Radicalisation is a complex process, but that hasn’t stopped people – from psychiatrists to politicians – putting across their own theories of why certain individuals are driven to commit such heinous crimes,
Today I work with people at risk of or affected by extremism. I’ve found that stereotyping is all too common, and extremely dangerous. For example, some have recently argued that we should look at the gender of violent extremists more closely, pointing to the “fact” that a significant proportion are young men. Such theories are interesting, but fail to tell the whole story.
The truth is that there is no “one size fits all” as Sajid Javid, the Home Secretary, launches a new counter-extremism strategy.
At Empowering Minds, we deliver free workshops, mentoring and training to the public, to help deal with the root causes of radicalisation and extremism. The people we work with have different fears, different desires and different backgrounds. However, one thing is true. Whatever their gender, their age, or their religion, they can still be vulnerable to extremist messages.
That’s the problem with placing such a big emphasis on gender. Like our race or religion, it’s only part of who we are. In this case, it’s socially ingrained within us. It informs how we are raised and who we become: from the new-born’s pink or blue balloons to who gets down on one knee.
As a practitioner, I believe there’s almost always a range of factors underpinning violent extremism. Terrorist ideology is a constant factor, but others vary and feed on one other. Pretending there can be only one, whether that’s gender or something else, is a dangerous red herring, and actually undermines the work being done to combat radicalisation.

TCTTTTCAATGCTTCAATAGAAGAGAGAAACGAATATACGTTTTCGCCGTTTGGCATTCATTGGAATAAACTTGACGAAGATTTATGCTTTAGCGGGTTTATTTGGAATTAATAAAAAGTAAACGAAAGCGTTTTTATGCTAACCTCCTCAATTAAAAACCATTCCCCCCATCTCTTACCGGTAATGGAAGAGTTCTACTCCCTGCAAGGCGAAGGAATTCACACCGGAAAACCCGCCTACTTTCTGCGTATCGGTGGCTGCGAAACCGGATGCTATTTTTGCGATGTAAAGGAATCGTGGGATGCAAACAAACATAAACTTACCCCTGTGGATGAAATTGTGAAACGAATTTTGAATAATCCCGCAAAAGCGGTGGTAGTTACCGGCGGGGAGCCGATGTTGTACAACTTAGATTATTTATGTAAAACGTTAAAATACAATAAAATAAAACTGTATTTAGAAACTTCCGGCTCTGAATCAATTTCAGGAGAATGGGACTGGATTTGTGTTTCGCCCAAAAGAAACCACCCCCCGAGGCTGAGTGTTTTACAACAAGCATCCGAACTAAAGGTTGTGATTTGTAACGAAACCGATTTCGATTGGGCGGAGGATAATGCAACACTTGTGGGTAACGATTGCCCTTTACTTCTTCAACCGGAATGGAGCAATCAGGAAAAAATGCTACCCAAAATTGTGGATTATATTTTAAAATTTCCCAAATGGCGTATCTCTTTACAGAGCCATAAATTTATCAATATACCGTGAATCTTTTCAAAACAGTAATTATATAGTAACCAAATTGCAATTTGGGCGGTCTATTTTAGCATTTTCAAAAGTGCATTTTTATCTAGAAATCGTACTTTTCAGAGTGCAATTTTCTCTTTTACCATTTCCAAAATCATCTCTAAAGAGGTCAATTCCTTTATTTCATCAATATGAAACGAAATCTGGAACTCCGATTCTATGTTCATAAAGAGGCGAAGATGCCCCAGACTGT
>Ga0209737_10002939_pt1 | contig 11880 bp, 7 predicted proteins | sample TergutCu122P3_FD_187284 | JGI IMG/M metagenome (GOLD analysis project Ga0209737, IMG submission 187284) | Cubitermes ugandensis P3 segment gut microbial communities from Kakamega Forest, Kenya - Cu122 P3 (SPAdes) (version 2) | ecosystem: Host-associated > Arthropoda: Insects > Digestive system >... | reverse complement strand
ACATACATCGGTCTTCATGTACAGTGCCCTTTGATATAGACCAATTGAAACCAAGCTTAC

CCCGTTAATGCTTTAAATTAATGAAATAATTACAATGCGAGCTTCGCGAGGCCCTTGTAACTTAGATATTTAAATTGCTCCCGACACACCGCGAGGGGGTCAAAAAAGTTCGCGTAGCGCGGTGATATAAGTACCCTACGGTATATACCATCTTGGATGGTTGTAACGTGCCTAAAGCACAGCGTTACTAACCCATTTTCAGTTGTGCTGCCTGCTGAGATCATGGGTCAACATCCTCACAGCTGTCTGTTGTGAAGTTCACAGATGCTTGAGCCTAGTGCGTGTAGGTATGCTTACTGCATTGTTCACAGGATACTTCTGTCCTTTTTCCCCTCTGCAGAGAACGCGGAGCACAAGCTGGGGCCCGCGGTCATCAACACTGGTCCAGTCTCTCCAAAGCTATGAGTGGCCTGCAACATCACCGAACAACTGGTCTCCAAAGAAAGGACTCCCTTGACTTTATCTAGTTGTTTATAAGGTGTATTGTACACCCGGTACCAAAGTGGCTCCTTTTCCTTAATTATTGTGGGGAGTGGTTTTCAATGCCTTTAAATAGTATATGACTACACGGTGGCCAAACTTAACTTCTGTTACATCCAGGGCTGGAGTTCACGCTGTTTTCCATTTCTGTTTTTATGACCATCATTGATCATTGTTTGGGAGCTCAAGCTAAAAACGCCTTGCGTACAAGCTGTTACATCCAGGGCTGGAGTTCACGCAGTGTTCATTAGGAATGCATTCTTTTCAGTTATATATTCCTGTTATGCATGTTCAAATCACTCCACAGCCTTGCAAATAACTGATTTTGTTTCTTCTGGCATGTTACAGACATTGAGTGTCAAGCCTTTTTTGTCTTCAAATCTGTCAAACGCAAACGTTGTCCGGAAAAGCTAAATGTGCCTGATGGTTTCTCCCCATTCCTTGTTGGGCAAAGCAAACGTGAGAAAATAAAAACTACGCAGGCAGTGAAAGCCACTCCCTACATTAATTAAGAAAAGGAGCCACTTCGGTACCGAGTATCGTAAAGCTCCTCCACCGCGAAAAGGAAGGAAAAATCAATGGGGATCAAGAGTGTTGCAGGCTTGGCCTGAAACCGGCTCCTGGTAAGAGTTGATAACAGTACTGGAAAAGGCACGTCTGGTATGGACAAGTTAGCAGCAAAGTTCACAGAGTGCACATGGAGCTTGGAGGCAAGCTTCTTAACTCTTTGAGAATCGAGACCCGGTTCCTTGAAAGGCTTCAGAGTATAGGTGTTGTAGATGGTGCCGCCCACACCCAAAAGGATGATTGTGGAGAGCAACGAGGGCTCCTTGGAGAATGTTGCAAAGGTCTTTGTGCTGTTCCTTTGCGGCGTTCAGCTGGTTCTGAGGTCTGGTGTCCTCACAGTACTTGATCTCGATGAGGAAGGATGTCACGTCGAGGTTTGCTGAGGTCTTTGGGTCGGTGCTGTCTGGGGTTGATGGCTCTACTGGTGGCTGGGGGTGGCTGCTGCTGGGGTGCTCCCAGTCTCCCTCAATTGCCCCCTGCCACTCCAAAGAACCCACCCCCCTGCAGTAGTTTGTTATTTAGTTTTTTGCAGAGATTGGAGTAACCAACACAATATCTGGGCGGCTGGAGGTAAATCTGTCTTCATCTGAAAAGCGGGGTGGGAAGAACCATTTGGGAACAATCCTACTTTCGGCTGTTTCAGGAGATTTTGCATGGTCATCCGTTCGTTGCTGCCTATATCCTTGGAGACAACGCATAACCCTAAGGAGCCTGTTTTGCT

What I think it comes down to is what someone thinks of themselves and their lives. It’s important that people feel like what they do and what happens around them matters. Isolation, lack of prospects, political marginalisation and other issues are never justifications for extremism, but they do begin to explain how radicalisation works and why some people can be at risk. After all, extremists often seek out those who are most vulnerable.
People want to feel like they belong and have a purpose: in the house, at school, in their community. It’s when they don’t that they become alienated and can be vulnerable to people who want to take advantage, like gangs, groomers or extremists. Again, it’s not a justification for their choices and actions, but it’s a way of better understanding the process in order to deal with the issue.
Ultimately, we all have a part to play in helping them. It’s about making people feel, and be, part of society. As parents, siblings, friends and members of a community, we have a duty to protect the people closest to us. It can be as simple as supporting someone who’s feeling low, or encouraging friends to make the most of opportunities around them. It might seem too straightforward, but small acts of kindness, support and understanding make communities resilient.
Stigmatising some sections of society or casting stereotypes isn’t going to help us end violent extremism. It’s as unhelpful as assuming that all white individuals are going to join the far right, or all Muslims support Daesh and al-Qaida. This sort of stereotyping doesn’t help people come together to tackle terrorism.
I’ve said it before and I’ll say it again, it takes a whole village to raise a child. As we lead the next generation, it’s essential that we address the real causes, choices and vulnerabilities behind radicalisation. That’s how communities can beat terrorism. Having these difficult conversations with vulnerable men and women might feel uncomfortable, but it’s a crucial part of how we keep our communities united.
Sofia Mahmood is the founder and director of Yorkshire-based Empowering Minds, an organisation specialising in counter-extremism, community engagement, combatting child sexual exploitation, and more.